Sunday in the high desert, and quintessentially November out here. The leaves, long faded and fallen, gather in messy heaps along the trail, awaiting their winter burial. A thin crust of snow clings to shady spots in the draw and the lee side of stones. The wind is absent, and aside from the occasional rustling of a junco through scrub oak branches, a deep stillness settles over the landscape. The quiet out here is audible.

The seasons are prolonging their handoff this year. Fall hasn’t relented, I can feel it in the warmth of the midday sun as it hits the slab of conglomerate we’ve stopped to rest on. Winter, meanwhile, is taking its time, teasing us with frosty mornings and small storms, but holding back the brunt of its force. The landscape, meanwhile, dons the uniform of the in-between season, a tableau of taupes and pewters, buffs, umbers, tans…

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Remembering Katie Lee

Katie Klingsporn

In late October, river runners, desert rats and lovers of the West’s harsh landscape were saddened by the news that Katie Lee had died. I wrote a story about her long and colorful life for The Eddy, the blog of O.A.R.S.  

The river community is mourning the loss of Katie Lee, the spitfire poet, folk-singer, rabble rouser, river runner and iconic desert activist best known for her fierce and decades-long battle against the Glen Canyon Dam. Lee passed away at her home in Jerome, Ariz., on Nov. 1. She was 98.

Hers was a long and colorful life filled with desert exploration, songs, river trips, writing and activism. Petite, luminous and possessing of a mellifluous voice, she swore like a sailor, was known to bike naked through Jerome and was never one to repress an opinion, no matter how incendiary. She was outrageous, mischievous, feisty, graceful, fearless and…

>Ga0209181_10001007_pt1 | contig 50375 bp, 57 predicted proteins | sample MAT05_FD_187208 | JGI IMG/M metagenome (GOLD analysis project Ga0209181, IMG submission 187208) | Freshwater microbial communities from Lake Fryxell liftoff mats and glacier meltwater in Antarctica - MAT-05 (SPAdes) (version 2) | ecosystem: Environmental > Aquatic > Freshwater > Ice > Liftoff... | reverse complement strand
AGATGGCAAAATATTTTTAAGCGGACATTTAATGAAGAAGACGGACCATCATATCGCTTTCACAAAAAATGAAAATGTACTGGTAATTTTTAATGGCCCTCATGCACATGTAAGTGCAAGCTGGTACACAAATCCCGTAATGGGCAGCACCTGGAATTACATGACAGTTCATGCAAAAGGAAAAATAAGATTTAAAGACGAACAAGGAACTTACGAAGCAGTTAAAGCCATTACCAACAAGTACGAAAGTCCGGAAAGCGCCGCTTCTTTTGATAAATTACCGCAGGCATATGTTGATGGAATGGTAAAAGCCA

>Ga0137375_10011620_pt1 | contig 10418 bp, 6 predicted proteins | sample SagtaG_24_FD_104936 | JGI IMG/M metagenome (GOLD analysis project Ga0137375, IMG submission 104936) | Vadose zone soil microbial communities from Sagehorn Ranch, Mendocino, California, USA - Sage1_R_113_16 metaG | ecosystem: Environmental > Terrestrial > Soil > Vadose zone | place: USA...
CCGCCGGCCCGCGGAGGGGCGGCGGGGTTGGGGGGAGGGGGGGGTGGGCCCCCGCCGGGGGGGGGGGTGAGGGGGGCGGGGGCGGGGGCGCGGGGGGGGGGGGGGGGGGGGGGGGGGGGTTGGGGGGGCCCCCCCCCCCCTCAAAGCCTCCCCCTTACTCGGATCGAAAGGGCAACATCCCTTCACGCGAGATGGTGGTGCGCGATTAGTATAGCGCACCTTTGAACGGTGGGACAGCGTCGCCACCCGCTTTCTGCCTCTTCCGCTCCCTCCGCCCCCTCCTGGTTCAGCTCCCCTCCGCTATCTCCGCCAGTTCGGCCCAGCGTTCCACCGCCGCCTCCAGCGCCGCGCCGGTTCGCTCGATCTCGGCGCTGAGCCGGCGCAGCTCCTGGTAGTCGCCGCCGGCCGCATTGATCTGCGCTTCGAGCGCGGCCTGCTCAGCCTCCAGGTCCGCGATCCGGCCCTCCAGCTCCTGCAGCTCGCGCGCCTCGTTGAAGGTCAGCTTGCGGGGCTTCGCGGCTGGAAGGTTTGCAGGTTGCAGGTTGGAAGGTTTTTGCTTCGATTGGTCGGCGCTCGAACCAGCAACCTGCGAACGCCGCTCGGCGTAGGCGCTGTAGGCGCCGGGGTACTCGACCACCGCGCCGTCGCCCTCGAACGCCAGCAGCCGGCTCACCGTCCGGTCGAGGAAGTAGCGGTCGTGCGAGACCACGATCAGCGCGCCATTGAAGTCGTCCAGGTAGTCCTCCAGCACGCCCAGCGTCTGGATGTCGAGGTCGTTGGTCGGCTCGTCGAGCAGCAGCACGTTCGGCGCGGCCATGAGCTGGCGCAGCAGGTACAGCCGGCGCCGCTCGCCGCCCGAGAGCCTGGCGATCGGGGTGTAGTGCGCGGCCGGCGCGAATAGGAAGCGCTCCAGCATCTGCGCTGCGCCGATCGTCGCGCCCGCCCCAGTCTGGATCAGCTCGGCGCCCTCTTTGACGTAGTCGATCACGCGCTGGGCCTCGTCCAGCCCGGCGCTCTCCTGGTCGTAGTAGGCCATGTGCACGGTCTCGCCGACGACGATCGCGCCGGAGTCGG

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Decades-Long Dispute Over #Arizona Tribe’s Water Rights May Soon Be Resolved #ColoradoRiver #COriver

Panorama of the Hualapai Mountains taken from Kingman in December 2009. Photo credit Wikimedia.

From Arizona Public Media (Vanessa Barchfield):

In 2016, Arizona and the Hualapai Tribe reached an agreement that would allocate 4,000 acre-feet of water per year from the Colorado River to the Hualapai, settling a decade’s long dispute over the tribe’s water rights.

Senators Jeff Flake and John McCain have introduced legislation to ratify that agreement and provide about $170 million in federal funds to construct a 70-mile-long pipeline from the river up to the Hualapai’s capital and to Grand Canyon West.

Harvard University’s Joseph Kalt, co-director of the Harvard Project on American Indian Economic Development, studied the economic impact of the water agreement and spoke at a recent congressional hearing.

“My research finds that the project would pay off the federal appropriation of approximately $173 million in less than three years, then have 47 years of benefits if you have a 50-year life to a pipeline,” he said.

The Senate has not yet voted on the measure.

Grand Canyon vicinity map via Arizona State University.